Christmas is a season filled with familiar traditions. Whether your holiday routines involve baking Great-Grandma’s cookie recipe, moving an elf from one room to another or caroling throughout your neighborhood, there can be great comfort in knowing what to expect from one year to the next.
Still, it’s good to break out of your routines sometimes.
Moving outside of your holiday comfort zone helps introduce a little stress into your season — in a good way.
Sure, you might already feel plenty of seasonal stress. Wrapping presents, baking goodies, mailing cards. Your to-do list feels a mile long.
Fortunately, instead of simply adding another task to the pile, the small stress of trying something completely out of your norm has the potential to improve your overall productivity and satisfaction.
Good stress like this is known as eustress.
And thanks to eustress, you may come away feeling more focused, more creative and more motivated to truly enjoy the holiday season.
Where can you find a new holiday idea? Turn to someone on the other side of the world for help.
In countries throughout the world, people observe Christmas in ways that may be quite different from your usual traditions. To infuse your holidays with a taste of something new, give one of these celebration ideas a try.
Leading up to Christmas, families in Mexico attend Posada parties in the homes of friends or family. The theme of these celebrations is Mary and Joseph’s search for lodging in the city of Bethlehem.
Piñatas are a common activity during posada festivities. You might typically associate piñatas with birthday parties, but why not add one to your Christmas plans this year?
During any season, young kids are sure to enjoy donning blindfolds, swinging at paper-mache figures and scooping up handfuls of sweets when the piñata bursts open.
Traditional Mexican posada piñatas are shaped as 7-point stars meant to represent sin. While you’re welcome to try your hand at making one of those, it’s also okay to keep your plans simple by picking up a colorful, festive piñata at your local discount store.
Cleaning and decluttering are common Christmas traditions in the Dominican Republic. It’s a practical way to embody the end-of-the-year idea of “out with the old, in with the new.”
Now, cleaning might not be your top choice for a holiday activity, but perhaps the Dominican people’s follow-up activity will convince you to adopt this tradition. After finishing their decluttering sessions, they treat themselves to a shopping spree.
You may want to make this shopping session an activity for the week after Christmas so that you can take advantage of post-holiday clearance prices.
Christmas Eve dinners in Ecuador often feature turkey or suckling pig. Since most homes have small ovens, it’s common to order the meat from a local establishment. If your list of holiday tasks seems too long to tackle, take inspiration from the Ecuadorians and purchase a prepared meal from one of your favorite restaurants.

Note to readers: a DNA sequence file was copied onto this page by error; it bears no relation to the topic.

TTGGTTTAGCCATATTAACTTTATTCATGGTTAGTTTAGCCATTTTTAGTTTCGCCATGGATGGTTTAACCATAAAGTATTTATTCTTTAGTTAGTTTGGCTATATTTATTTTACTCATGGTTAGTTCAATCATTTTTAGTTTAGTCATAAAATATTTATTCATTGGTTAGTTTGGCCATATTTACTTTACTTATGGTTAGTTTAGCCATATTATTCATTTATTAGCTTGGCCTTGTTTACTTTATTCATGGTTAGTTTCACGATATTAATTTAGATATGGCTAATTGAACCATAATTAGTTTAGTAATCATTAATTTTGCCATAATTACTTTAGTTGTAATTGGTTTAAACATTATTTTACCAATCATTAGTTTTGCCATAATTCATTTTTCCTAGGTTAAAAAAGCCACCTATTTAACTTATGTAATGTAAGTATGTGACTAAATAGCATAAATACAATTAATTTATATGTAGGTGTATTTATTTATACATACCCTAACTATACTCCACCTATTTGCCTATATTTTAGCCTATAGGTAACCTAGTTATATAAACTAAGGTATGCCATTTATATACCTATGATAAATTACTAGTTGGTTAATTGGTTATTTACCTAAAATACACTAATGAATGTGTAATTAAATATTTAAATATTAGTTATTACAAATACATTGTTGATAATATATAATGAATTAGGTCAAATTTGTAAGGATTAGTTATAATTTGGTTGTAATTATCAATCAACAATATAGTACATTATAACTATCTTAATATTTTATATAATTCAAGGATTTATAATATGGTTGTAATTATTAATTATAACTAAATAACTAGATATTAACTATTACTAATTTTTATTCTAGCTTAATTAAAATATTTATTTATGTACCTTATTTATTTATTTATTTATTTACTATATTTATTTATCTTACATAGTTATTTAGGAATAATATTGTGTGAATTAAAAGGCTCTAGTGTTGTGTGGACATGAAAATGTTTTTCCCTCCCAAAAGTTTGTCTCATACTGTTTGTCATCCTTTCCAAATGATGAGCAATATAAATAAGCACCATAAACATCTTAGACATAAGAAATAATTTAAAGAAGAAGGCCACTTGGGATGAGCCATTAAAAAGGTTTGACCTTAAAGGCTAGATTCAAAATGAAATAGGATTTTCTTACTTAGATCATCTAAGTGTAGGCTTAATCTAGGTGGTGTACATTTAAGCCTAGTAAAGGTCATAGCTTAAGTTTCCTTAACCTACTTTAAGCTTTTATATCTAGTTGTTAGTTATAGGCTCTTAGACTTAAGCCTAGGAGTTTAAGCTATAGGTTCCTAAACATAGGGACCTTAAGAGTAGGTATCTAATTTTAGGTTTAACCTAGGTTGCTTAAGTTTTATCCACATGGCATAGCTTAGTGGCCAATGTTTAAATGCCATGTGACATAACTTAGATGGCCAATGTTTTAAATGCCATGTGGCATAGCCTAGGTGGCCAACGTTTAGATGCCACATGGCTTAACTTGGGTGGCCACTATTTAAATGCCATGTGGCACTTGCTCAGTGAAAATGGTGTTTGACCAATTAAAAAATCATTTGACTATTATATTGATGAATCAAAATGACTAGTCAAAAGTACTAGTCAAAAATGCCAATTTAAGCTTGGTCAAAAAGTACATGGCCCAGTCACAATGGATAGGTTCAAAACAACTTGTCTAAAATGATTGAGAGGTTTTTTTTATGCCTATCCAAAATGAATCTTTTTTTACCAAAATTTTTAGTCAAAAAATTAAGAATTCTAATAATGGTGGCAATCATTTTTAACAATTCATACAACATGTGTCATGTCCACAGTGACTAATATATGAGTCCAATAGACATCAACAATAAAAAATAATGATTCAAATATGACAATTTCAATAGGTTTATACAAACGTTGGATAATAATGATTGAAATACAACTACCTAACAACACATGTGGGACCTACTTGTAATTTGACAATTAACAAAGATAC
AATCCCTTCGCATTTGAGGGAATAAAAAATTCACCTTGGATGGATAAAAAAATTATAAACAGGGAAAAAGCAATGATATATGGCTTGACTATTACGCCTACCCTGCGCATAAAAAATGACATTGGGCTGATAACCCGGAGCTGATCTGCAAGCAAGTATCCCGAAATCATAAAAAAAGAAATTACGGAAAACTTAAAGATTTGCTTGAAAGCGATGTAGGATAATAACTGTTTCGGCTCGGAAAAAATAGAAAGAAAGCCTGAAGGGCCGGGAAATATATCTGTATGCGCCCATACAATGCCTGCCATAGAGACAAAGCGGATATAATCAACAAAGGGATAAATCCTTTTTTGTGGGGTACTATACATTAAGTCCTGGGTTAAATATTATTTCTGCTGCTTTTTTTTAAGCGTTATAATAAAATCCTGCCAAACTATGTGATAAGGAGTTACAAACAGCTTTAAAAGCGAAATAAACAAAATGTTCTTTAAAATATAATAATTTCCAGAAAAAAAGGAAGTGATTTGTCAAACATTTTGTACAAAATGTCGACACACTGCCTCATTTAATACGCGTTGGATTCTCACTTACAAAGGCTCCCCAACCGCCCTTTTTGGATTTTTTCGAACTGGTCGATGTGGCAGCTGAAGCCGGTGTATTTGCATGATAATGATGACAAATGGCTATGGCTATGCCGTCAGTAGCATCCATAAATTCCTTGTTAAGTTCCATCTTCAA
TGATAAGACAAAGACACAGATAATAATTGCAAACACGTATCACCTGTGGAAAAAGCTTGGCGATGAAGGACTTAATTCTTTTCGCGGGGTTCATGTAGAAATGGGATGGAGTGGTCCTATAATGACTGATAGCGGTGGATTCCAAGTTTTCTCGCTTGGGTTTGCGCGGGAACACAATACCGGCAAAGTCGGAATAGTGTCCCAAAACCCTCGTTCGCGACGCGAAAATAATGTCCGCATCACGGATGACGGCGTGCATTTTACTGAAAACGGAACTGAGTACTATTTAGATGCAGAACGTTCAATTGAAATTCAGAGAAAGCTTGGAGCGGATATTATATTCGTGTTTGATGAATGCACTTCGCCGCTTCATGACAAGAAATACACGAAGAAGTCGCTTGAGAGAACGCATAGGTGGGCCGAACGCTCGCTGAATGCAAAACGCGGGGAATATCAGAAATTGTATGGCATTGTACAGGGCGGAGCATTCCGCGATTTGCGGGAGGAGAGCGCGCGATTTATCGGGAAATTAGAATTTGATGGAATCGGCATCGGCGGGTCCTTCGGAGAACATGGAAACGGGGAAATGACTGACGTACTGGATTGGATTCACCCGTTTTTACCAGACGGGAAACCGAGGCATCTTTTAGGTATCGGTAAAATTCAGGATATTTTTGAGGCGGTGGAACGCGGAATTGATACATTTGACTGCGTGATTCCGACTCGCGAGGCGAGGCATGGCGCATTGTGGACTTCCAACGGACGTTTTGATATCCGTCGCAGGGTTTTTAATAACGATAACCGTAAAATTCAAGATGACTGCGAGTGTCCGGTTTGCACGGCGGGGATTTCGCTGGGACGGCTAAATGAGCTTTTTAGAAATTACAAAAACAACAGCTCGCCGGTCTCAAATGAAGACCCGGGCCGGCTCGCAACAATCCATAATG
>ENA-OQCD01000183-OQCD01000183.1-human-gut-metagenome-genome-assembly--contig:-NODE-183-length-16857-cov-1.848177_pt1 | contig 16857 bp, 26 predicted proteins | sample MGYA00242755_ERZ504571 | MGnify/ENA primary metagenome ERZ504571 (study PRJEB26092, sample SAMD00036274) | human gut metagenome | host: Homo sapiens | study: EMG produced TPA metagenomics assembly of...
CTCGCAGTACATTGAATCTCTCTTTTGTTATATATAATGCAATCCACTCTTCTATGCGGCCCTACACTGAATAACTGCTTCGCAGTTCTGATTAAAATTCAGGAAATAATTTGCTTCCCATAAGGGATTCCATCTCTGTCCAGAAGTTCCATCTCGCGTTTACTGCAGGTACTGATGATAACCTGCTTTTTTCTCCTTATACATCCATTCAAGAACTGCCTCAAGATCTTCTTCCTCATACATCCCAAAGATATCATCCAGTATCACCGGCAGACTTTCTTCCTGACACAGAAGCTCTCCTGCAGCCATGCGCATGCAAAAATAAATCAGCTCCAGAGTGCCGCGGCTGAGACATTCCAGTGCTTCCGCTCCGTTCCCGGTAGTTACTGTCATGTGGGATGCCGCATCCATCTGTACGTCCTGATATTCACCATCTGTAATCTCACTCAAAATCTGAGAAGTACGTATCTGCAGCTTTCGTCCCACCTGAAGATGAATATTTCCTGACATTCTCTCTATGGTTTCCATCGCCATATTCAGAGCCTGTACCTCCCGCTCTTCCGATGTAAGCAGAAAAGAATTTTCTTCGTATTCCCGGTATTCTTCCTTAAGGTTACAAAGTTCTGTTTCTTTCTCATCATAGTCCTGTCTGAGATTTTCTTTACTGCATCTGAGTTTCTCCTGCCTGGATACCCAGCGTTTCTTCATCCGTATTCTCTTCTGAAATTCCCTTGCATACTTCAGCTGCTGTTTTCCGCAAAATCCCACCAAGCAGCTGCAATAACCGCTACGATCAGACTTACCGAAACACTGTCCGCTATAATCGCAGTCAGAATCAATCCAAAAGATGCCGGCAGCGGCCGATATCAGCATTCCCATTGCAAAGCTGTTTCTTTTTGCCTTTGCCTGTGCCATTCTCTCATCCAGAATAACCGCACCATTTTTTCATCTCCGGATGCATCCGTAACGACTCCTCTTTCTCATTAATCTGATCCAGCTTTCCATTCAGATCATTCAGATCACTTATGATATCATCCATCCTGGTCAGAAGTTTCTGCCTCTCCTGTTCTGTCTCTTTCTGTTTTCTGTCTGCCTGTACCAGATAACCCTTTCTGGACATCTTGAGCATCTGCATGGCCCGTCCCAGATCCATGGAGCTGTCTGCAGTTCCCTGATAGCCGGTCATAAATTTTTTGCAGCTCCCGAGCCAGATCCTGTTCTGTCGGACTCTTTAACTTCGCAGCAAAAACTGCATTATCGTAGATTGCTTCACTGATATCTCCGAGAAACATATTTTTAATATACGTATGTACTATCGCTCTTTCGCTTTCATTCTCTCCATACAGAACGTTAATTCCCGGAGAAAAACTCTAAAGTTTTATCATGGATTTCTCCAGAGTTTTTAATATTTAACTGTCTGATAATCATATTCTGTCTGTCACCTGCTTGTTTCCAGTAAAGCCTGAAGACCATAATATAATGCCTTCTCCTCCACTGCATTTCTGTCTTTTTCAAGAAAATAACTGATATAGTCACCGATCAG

Rice is another common item on Ecuadorian Christmas menus. It’s usually featured in multiple dishes that range from sweet to savory.
Plus, the tables are loaded with an impressive array of desserts. Some favorites include chocolate cake and fried balls of dough called buñuelos.
As a predominantly Catholic country, Argentina celebrates Christmas with more religious flare. People here shoot fireworks at midnight on Christmas Eve and may wait until January 6th — Three Kings Day — to give gifts to their children.
Although Christmas is a warm holiday in this country, Argentinians place cotton balls on the branches of their Christmas trees and around their homes to represent snow. And traditional seasonal colors are red and white, as opposed to our red and green here.
A nativity scene, also known as pesebre, is also common among Argentine Christmas decorations.
Over 90% of Senegalese people practice Islam. But Christmas is still a big occasion in Senegal. Muslim citizens celebrate this holiday alongside their Christian neighbors. In turn, the country’s Christians often participate in Muslim festivities.
During the Christmas season, people of all backgrounds purchase Christmas trees, decorate with paper snowflakes, hang strands of lights and visit Santa Claus.
Take inspiration from the people of Senegal and invite someone from a different background to one of your holiday celebrations. You could also spend time learning about another faith’s holidays, such as the Jewish observance of Hanukkah or the Hindu festival of Diwali.
If you’re a night owl, think about celebrating Christmas the Kenyan way. People in Kenya traditionally attend a late-night Christmas Eve church service, and bells ring at midnight to celebrate the arrival of the Christ child.
Afterward, people head home for an all-night party with family or friends.
Caroling is a popular overnight activity, too. As groups of singers go door to door, they are rewarded with small monetary gifts, which are donated to the carolers’ churches in the morning.